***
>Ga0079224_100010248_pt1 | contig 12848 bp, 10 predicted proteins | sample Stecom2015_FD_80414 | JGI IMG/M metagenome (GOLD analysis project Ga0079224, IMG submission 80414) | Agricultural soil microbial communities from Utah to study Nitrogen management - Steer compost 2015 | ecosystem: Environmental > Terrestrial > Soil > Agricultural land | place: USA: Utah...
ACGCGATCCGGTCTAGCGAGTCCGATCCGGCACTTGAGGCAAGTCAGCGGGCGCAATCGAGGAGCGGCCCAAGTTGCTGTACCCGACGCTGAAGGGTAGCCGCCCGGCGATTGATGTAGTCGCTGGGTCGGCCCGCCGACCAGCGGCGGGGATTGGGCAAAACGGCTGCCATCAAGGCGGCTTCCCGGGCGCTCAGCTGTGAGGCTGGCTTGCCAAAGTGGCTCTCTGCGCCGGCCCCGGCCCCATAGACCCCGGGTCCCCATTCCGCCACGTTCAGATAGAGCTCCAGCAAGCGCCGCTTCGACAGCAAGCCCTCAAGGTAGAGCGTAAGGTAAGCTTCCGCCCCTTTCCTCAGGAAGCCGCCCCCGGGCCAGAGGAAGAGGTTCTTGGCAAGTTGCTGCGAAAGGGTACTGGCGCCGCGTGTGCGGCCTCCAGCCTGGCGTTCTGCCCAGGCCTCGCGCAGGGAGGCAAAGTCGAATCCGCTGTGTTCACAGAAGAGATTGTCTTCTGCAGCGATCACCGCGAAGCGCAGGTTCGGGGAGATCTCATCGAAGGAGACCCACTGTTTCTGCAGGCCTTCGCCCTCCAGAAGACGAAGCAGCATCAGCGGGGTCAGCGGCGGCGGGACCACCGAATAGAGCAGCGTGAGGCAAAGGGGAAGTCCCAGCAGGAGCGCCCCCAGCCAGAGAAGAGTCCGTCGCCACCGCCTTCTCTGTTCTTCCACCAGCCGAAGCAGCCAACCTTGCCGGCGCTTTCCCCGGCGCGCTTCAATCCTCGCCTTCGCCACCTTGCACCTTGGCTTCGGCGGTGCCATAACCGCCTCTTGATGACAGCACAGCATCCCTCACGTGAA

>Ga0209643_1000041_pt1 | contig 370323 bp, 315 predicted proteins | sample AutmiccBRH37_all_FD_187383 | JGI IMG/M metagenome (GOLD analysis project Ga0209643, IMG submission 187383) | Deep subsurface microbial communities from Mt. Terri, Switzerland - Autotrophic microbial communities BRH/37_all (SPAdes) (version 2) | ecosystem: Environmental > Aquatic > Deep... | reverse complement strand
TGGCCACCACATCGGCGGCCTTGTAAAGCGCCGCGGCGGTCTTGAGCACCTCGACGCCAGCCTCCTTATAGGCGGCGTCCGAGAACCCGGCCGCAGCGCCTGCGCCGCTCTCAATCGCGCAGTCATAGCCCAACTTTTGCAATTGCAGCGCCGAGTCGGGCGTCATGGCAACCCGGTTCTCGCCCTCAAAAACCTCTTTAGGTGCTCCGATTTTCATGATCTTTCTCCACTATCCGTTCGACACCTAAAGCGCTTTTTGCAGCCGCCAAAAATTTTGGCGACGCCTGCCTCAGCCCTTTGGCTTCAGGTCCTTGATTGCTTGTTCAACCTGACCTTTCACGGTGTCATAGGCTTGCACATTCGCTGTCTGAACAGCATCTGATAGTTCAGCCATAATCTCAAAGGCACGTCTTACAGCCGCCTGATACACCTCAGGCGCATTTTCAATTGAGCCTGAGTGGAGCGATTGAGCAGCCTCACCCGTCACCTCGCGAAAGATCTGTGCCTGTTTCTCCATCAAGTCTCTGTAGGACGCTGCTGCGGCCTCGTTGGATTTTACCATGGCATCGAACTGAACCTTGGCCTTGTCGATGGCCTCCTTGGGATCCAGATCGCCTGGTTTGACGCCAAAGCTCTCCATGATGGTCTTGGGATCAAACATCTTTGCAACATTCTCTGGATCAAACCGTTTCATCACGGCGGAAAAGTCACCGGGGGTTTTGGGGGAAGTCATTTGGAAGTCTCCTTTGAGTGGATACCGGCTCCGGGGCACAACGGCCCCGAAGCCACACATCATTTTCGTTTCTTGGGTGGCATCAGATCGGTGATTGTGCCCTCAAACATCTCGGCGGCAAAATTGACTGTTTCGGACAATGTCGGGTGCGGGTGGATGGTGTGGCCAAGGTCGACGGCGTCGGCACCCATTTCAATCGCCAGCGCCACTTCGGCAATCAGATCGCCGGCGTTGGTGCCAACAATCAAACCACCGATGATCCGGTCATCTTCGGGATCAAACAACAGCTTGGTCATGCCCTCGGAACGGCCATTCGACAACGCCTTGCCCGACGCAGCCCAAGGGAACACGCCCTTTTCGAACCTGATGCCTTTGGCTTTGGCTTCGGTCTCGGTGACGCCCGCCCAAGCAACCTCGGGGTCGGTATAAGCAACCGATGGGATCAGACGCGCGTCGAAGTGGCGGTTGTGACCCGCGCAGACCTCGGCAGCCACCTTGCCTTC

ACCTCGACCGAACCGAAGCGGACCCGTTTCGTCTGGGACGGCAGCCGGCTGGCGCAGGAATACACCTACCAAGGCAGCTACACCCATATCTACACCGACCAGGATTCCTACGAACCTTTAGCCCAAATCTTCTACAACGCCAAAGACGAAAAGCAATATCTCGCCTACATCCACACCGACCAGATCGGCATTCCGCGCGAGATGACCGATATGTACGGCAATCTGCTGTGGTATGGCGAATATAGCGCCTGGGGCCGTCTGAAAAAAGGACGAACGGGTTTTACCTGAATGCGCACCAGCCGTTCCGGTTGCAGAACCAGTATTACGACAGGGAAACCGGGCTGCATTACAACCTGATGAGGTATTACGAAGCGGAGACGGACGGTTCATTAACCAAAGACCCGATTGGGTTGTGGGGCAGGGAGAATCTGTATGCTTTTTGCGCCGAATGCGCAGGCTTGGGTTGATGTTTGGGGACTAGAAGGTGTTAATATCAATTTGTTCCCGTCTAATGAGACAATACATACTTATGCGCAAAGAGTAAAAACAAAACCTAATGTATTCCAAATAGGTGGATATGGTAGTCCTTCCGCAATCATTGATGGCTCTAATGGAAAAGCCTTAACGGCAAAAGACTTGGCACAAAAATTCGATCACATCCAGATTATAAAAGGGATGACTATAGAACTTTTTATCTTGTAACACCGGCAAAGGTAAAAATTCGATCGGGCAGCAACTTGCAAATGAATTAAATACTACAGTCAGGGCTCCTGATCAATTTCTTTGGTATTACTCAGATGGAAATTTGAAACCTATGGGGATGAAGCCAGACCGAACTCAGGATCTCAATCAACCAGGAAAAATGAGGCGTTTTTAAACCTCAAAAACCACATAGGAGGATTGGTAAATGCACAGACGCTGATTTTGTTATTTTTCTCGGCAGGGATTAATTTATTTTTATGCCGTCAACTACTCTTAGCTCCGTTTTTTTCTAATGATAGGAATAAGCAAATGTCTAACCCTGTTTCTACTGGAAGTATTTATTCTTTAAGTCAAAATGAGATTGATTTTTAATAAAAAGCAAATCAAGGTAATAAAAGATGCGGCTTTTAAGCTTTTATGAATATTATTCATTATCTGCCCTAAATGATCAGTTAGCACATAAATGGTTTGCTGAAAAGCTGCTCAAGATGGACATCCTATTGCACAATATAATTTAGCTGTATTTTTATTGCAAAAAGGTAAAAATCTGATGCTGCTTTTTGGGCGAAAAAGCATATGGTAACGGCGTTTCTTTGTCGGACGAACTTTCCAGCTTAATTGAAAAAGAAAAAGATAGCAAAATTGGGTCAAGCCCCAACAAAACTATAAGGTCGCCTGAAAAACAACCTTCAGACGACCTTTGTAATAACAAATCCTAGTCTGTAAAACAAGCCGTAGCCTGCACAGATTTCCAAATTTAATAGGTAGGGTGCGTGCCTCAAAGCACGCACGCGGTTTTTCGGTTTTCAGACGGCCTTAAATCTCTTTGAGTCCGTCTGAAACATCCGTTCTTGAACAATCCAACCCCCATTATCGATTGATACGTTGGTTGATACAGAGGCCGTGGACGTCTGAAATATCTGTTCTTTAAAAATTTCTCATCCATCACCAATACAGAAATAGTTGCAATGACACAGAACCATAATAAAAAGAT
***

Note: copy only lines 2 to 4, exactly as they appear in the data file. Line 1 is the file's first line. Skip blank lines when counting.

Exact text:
ACGCGATCCGGTCTAGCGAGTCCGATCCGGCACTTGAGGCAAGTCAGCGGGCGCAATCGAGGAGCGGCCCAAGTTGCTGTACCCGACGCTGAAGGGTAGCCGCCCGGCGATTGATGTAGTCGCTGGGTCGGCCCGCCGACCAGCGGCGGGGATTGGGCAAAACGGCTGCCATCAAGGCGGCTTCCCGGGCGCTCAGCTGTGAGGCTGGCTTGCCAAAGTGGCTCTCTGCGCCGGCCCCGGCCCCATAGACCCCGGGTCCCCATTCCGCCACGTTCAGATAGAGCTCCAGCAAGCGCCGCTTCGACAGCAAGCCCTCAAGGTAGAGCGTAAGGTAAGCTTCCGCCCCTTTCCTCAGGAAGCCGCCCCCGGGCCAGAGGAAGAGGTTCTTGGCAAGTTGCTGCGAAAGGGTACTGGCGCCGCGTGTGCGGCCTCCAGCCTGGCGTTCTGCCCAGGCCTCGCGCAGGGAGGCAAAGTCGAATCCGCTGTGTTCACAGAAGAGATTGTCTTCTGCAGCGATCACCGCGAAGCGCAGGTTCGGGGAGATCTCATCGAAGGAGACCCACTGTTTCTGCAGGCCTTCGCCCTCCAGAAGACGAAGCAGCATCAGCGGGGTCAGCGGCGGCGGGACCACCGAATAGAGCAGCGTGAGGCAAAGGGGAAGTCCCAGCAGGAGCGCCCCCAGCCAGAGAAGAGTCCGTCGCCACCGCCTTCTCTGTTCTTCCACCAGCCGAAGCAGCCAACCTTGCCGGCGCTTTCCCCGGCGCGCTTCAATCCTCGCCTTCGCCACCTTGCACCTTGGCTTCGGCGGTGCCATAACCGCCTCTTGATGACAGCACAGCATCCCTCACGTGAA

>Ga0209643_1000041_pt1 | contig 370323 bp, 315 predicted proteins | sample AutmiccBRH37_all_FD_187383 | JGI IMG/M metagenome (GOLD analysis project Ga0209643, IMG submission 187383) | Deep subsurface microbial communities from Mt. Terri, Switzerland - Autotrophic microbial communities BRH/37_all (SPAdes) (version 2) | ecosystem: Environmental > Aquatic > Deep... | reverse complement strand
TGGCCACCACATCGGCGGCCTTGTAAAGCGCCGCGGCGGTCTTGAGCACCTCGACGCCAGCCTCCTTATAGGCGGCGTCCGAGAACCCGGCCGCAGCGCCTGCGCCGCTCTCAATCGCGCAGTCATAGCCCAACTTTTGCAATTGCAGCGCCGAGTCGGGCGTCATGGCAACCCGGTTCTCGCCCTCAAAAACCTCTTTAGGTGCTCCGATTTTCATGATCTTTCTCCACTATCCGTTCGACACCTAAAGCGCTTTTTGCAGCCGCCAAAAATTTTGGCGACGCCTGCCTCAGCCCTTTGGCTTCAGGTCCTTGATTGCTTGTTCAACCTGACCTTTCACGGTGTCATAGGCTTGCACATTCGCTGTCTGAACAGCATCTGATAGTTCAGCCATAATCTCAAAGGCACGTCTTACAGCCGCCTGATACACCTCAGGCGCATTTTCAATTGAGCCTGAGTGGAGCGATTGAGCAGCCTCACCCGTCACCTCGCGAAAGATCTGTGCCTGTTTCTCCATCAAGTCTCTGTAGGACGCTGCTGCGGCCTCGTTGGATTTTACCATGGCATCGAACTGAACCTTGGCCTTGTCGATGGCCTCCTTGGGATCCAGATCGCCTGGTTTGACGCCAAAGCTCTCCATGATGGTCTTGGGATCAAACATCTTTGCAACATTCTCTGGATCAAACCGTTTCATCACGGCGGAAAAGTCACCGGGGGTTTTGGGGGAAGTCATTTGGAAGTCTCCTTTGAGTGGATACCGGCTCCGGGGCACAACGGCCCCGAAGCCACACATCATTTTCGTTTCTTGGGTGGCATCAGATCGGTGATTGTGCCCTCAAACATCTCGGCGGCAAAATTGACTGTTTCGGACAATGTCGGGTGCGGGTGGATGGTGTGGCCAAGGTCGACGGCGTCGGCACCCATTTCAATCGCCAGCGCCACTTCGGCAATCAGATCGCCGGCGTTGGTGCCAACAATCAAACCACCGATGATCCGGTCATCTTCGGGATCAAACAACAGCTTGGTCATGCCCTCGGAACGGCCATTCGACAACGCCTTGCCCGACGCAGCCCAAGGGAACACGCCCTTTTCGAACCTGATGCCTTTGGCTTTGGCTTCGGTCTCGGTGACGCCCGCCCAAGCAACCTCGGGGTCGGTATAAGCAACCGATGGGATCAGACGCGCGTCGAAGTGGCGGTTGTGACCCGCGCAGACCTCGGCAGCCACCTTGCCTTC